View of Izadkhast Castle

Charles Texier (1802-1871)

Iran, 19th century

Watercolour on paper; 18cm high, 27cm wide

Provenance: Private European Collection

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Full Description

View of Izadkhast Castle

Two figures, dressed in caftans and wearing turbans, occupy the foreground of this delicate, sepia tone watercolour scene. They are pictured on a river bed. One man sits on the ground and gazes up at the other man who appears to be holding an axe-shaped weapon. An ancient castle complex stands behind them and is surrounded by a defensive wall. A bridge on the left leads to the complex, which is built on bedrock. Texier’s delicate shading outlines the reflection of the riverbed plants and small trees on the water and provides the illusion of its gentle currents. Texier’s travels took him from Tabriz in northern Iran, south through Soltanieh, Hamedan and Kangavar, further south to Isfahan and finally to the province of Fars near Shiraz. Texier visited the 6th century BCE Tomb of Cyrus, approximately 1km south west of the palaces of Pasargadae, and a few lesser known architectural monuments before he reached the famed Achaemenid (c. 550-330 BCE) ruins of Persepolis. This watercolour depicts the town that Texier mislabeled as Yezdi-Kaust, known today as Izadkhast, and located between Isfahan and Shiraz. The Complex of Izadkhast is today a UNESCO world heritage site and contains the Castle of Izadkhast, depicted in the painting, along with a Safavid period caravanserai and bridge. We can infer from his travel documents that Texier visited this area before he reached Persepolis. In Texier’s 1842 book, L’Arménie, la Perse et la Mésopotamie, an engraver, known as Lemaitre, provided the illustrations that were based on Texier’s watercolours. Lemaitre’s illustration to Texier’s book, entitled, Yezdi Kaust, vue de la ville, is very similar to our painting (Texier, pl. 88). One difference, however, is that Lemaitre recorded the scene from further away, thus broadening the horizon of the image. The two men in the foreground are also both standing. Despite these nuances this image suggests that Lemaitre used the watercolour as a prototype for his illustrations.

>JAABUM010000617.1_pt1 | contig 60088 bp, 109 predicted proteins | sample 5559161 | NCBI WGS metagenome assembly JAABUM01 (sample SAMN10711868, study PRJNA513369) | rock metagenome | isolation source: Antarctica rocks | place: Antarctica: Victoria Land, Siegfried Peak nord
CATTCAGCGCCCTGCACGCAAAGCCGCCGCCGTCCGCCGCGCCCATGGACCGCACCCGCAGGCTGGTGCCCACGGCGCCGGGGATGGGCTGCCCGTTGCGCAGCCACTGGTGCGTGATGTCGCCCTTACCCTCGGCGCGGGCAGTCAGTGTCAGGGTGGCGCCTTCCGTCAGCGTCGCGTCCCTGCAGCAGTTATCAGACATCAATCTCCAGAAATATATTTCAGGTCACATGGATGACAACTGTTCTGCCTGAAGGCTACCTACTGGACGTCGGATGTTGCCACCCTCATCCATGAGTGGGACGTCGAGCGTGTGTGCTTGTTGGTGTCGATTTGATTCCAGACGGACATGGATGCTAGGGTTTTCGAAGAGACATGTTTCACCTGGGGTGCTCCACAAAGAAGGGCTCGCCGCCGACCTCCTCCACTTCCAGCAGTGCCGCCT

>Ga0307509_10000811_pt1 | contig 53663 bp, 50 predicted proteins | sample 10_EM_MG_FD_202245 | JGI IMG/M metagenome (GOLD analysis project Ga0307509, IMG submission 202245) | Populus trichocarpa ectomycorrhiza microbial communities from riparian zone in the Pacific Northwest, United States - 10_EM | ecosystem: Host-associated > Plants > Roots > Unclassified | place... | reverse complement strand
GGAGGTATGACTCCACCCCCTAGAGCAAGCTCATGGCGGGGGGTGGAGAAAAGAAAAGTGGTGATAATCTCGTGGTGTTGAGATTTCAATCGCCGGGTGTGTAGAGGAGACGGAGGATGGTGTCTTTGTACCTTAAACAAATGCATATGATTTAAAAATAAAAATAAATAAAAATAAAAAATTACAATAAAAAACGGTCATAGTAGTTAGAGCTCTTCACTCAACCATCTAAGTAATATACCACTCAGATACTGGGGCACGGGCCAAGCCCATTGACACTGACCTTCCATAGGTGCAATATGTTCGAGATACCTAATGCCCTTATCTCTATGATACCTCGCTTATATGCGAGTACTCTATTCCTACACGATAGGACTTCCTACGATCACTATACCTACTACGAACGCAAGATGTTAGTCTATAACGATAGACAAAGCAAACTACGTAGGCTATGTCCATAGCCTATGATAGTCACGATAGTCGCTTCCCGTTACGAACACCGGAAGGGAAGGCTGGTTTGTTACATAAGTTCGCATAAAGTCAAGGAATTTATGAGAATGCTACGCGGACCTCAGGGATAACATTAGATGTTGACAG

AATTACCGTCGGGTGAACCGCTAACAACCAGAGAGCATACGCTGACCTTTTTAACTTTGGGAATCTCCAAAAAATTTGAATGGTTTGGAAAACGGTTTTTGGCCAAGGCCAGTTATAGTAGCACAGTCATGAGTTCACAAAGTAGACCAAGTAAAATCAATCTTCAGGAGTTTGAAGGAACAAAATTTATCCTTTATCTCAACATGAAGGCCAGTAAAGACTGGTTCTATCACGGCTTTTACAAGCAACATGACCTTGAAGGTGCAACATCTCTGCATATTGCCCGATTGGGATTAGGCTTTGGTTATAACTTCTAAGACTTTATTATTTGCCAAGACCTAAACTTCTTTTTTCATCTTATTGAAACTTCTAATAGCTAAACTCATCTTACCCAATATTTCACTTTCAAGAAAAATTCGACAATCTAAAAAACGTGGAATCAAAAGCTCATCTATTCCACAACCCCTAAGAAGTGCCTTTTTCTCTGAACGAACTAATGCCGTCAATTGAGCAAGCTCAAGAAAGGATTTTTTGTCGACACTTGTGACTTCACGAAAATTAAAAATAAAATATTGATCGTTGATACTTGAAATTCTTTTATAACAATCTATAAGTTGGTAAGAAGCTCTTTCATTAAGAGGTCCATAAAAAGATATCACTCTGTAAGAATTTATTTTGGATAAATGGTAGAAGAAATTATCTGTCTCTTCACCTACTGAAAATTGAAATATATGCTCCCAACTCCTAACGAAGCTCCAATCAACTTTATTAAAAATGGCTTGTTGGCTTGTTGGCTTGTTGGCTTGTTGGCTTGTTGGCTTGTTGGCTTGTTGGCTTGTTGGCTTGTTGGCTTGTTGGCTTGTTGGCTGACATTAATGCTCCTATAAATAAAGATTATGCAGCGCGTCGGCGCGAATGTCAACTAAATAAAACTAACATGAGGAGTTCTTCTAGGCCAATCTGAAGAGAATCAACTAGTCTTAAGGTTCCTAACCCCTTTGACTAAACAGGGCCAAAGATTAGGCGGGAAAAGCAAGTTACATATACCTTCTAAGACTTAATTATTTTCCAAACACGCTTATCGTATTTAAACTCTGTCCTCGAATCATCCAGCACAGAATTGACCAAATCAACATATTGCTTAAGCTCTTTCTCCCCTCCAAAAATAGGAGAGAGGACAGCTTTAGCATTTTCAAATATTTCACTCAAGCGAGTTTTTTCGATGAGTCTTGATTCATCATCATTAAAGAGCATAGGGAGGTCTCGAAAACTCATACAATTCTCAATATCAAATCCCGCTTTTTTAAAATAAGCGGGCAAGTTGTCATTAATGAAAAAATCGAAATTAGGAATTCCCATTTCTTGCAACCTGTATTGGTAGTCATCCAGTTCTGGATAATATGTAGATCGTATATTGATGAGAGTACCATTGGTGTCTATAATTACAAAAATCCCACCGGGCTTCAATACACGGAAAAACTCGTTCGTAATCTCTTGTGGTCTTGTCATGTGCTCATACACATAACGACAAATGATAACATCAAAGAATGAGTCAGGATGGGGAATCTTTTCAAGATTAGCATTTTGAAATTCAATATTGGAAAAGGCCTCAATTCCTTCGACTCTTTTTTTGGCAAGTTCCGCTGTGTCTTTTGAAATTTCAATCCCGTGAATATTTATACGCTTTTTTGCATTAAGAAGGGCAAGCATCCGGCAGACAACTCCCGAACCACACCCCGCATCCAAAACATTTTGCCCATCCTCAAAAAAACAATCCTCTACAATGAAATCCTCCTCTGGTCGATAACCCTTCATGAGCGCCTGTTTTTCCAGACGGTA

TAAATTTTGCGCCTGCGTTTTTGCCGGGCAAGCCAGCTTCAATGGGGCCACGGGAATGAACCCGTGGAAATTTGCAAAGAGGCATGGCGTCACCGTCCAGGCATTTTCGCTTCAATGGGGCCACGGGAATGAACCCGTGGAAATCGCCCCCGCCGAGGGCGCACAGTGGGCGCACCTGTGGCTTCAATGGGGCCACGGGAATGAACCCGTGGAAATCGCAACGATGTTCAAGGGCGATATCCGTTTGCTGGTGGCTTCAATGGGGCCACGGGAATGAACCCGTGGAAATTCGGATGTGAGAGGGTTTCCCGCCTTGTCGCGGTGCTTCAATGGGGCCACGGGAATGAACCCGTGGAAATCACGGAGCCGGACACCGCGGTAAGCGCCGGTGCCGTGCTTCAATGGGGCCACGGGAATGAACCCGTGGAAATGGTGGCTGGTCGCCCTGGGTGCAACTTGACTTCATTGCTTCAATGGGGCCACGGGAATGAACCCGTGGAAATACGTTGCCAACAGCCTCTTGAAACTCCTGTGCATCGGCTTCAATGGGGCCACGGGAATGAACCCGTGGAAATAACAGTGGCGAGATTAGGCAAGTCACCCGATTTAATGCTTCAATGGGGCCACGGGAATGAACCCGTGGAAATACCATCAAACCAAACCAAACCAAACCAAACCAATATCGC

Literature: C. Texier, L’Arménie, la Perse et la Mésopotamie, Paris, 1842, Vol 1-2.

View of Izadkhast Castle


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